Johnson left Dallas for New York City as a teenager, searching for opportunities in the entertainment industry that only NYC could offer. Ever since, he’s kept close to artists, nurturing relationships and building new ones.

Years before Johnson became the PABT culture maven he is today, however, he followed the same route to the terminal as television’s most famous bus driver, Ralph Kramden, immortalized in a bronze statue outside the terminal and played by Jackie Gleason in the American classic sitcom, The Honeymooners.  Except Johnson drove a New Jersey Transit bus.

After 9/11, Johnson was hired at PATH as a passenger information agent, a position for which he earned 80 letters of commendation for giving superior customer service. His first letter came from Alan Reiss, the current Director of World Trade Center Construction who worked then in PA aviation. A year later, Johnson joined the PABT.

Former PA Chief of Staff, Edmond Schorno, developed an early interest in Johnson and served as his friend and mentor. “He told me that one day I would be in the position to change the  very things that have happened to me on my journey into opportunities for others,” said Johnson.

And for the past 15 years, Johnson has been doing just that. Thanks to his outreach, the legendary photographer Chuck Stewart, who captured iconic shots of Louis Armstrong, the Beatles, Albert Einstein and many other all-time greats, had a one-man show before his death earlier this year. Michael Gaffney, Muhammad Ali’s one-time personal photographer, also exhibited recently.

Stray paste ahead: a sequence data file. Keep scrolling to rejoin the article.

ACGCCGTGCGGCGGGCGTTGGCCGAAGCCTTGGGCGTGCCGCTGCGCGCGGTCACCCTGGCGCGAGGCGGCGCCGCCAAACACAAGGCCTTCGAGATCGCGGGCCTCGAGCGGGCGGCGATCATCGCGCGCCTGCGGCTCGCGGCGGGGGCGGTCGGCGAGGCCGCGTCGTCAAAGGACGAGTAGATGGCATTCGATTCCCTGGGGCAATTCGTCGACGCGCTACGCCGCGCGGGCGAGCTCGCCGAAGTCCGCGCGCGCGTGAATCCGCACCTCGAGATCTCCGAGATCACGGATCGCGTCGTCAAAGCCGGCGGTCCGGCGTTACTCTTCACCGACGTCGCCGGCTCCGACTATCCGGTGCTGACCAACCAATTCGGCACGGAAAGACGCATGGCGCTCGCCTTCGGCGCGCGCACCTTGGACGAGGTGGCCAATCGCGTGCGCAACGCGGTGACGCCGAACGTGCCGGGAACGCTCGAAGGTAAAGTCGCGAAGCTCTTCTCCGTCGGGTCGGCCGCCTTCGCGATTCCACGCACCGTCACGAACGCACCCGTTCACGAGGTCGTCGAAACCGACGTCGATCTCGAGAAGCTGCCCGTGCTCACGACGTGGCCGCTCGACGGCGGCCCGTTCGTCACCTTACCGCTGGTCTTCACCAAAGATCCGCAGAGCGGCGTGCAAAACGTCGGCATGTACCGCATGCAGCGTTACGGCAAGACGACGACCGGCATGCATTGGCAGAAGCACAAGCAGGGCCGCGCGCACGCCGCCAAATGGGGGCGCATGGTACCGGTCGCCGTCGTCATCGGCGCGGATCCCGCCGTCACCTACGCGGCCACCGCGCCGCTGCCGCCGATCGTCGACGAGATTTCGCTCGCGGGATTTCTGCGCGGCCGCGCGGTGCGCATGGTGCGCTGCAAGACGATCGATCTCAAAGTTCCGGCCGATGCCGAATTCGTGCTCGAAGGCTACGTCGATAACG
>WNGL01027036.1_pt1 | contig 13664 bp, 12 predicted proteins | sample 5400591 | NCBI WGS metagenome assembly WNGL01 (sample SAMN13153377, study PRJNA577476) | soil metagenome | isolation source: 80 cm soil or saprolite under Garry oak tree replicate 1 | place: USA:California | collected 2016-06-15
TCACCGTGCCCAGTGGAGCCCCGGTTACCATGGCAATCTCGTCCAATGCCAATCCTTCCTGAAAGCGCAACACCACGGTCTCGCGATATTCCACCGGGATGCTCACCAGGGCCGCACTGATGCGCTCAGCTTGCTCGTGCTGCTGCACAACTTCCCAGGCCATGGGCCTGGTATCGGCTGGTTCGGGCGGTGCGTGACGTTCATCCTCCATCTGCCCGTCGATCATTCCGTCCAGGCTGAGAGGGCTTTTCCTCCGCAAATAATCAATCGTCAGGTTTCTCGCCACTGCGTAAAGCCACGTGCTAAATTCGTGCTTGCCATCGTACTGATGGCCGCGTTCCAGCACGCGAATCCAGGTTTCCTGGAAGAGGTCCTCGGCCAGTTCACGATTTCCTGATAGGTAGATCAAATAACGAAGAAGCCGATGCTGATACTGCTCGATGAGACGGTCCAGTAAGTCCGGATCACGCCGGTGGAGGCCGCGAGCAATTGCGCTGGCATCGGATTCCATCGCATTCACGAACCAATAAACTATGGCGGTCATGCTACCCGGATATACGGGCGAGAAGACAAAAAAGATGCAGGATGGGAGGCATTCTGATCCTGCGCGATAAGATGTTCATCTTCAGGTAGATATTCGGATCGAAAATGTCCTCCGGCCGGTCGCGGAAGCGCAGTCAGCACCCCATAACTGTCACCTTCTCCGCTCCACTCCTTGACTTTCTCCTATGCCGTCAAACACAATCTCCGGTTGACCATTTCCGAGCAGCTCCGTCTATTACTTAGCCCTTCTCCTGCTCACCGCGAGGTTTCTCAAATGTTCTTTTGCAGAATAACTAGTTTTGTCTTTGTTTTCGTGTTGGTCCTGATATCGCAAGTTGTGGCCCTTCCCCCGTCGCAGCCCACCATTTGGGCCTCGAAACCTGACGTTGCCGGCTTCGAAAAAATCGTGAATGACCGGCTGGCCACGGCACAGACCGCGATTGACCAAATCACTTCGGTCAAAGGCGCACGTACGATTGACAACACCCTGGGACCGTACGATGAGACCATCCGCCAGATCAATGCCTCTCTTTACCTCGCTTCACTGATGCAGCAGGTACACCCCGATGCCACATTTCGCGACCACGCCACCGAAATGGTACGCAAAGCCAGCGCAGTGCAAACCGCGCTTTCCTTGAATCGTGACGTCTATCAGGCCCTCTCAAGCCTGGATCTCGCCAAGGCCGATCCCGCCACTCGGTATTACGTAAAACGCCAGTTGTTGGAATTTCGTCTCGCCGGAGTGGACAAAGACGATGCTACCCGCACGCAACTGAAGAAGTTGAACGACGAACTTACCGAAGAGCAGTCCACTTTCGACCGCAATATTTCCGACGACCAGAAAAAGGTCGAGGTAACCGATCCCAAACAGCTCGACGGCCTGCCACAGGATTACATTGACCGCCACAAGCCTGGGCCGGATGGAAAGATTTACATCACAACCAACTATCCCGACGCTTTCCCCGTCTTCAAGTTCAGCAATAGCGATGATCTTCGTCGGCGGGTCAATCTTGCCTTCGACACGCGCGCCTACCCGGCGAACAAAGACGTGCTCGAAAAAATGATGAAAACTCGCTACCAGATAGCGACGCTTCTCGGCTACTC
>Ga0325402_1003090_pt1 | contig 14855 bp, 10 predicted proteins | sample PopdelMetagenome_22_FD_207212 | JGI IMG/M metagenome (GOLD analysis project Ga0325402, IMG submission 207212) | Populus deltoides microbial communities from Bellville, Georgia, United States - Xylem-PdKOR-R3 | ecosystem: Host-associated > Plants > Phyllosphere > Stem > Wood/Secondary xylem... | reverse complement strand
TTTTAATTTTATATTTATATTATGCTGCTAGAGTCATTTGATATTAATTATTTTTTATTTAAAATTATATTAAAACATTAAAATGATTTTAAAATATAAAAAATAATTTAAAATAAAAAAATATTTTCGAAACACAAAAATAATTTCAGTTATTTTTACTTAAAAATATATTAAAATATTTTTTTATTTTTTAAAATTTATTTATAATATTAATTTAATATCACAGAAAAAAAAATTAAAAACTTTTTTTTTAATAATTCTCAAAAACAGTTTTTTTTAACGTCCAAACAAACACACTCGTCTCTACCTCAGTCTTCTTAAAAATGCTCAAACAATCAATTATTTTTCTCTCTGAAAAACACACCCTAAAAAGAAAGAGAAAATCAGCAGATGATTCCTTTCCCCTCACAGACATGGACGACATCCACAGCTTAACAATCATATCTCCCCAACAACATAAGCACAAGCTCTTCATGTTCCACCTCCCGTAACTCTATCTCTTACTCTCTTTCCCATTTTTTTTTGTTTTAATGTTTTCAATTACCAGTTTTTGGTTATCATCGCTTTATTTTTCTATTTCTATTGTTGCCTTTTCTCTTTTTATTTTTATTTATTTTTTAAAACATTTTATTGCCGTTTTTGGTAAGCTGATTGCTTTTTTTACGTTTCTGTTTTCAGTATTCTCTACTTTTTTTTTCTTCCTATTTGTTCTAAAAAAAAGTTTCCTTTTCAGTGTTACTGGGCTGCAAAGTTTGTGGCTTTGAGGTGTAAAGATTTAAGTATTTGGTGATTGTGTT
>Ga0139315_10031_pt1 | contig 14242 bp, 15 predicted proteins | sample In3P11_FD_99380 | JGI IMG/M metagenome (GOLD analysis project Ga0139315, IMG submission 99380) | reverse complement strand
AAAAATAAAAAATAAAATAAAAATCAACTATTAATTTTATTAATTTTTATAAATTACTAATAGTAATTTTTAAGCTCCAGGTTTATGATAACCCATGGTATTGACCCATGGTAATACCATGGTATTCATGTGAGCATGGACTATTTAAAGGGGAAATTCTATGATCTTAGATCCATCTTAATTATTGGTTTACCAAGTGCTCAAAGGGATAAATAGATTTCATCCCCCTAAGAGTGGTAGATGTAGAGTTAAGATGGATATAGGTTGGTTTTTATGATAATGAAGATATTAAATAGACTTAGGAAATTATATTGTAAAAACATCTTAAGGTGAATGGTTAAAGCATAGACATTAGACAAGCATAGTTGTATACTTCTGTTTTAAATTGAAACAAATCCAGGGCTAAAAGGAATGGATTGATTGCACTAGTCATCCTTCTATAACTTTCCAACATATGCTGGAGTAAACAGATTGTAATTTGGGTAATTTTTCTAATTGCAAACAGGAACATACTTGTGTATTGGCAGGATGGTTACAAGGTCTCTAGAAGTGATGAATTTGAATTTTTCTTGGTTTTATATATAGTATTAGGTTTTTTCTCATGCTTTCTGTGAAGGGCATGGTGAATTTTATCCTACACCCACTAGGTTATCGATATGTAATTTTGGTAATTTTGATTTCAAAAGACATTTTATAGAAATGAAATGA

But it’s Johnson’s work coordinating film projects, live media events and settling contractual disputes and location agreements between the Lincoln Tunnel, the PABT, major production companies and the New York and New Jersey film offices that enables him to rub shoulders with some of the world’s biggest stars and sports figures:  Ellen DeGeneres, Adam Sandler, Dustin Hoffman, Tyra Banks, Carmelo Anthony and, most recently, with Netflix celebs from Orange Is the New Black, to name a few.

Accompanying Johnson through the PABT itself is a bit like being with a celebrity. He’s on a first name basis with many bus terminal denizens, and while he goes about his daily routine, he has a warm greeting for everyone — commuters, bus drivers and business owners alike. In turn, people go out of their way to say hello and shake hands with him. Some even call him “Mayor.’

Johnson has a seat on both the Time Square Alliance and the Garment District, which gives him the platform from which to leverage resources with corporate neighbors and the surrounding community.

To maximize the benefits of PABT culture, Johnson has a simple philosophy. “The name of the game is that if you take care of the house, the house will take care of you. I try to come up with every conceivable way that the PABT can fully integrate with the community in ways that make win-wins for everyone,” he said.

Posted in Lincoln Tunnel, NYC, PABT, PANYNJ, Port Authority Bus Terminal, Port Authority of New York & New Jersey, Port Authority of NY/NJ, Uncategorized | Tagged , , , , , , , , , , , , , , , , , ,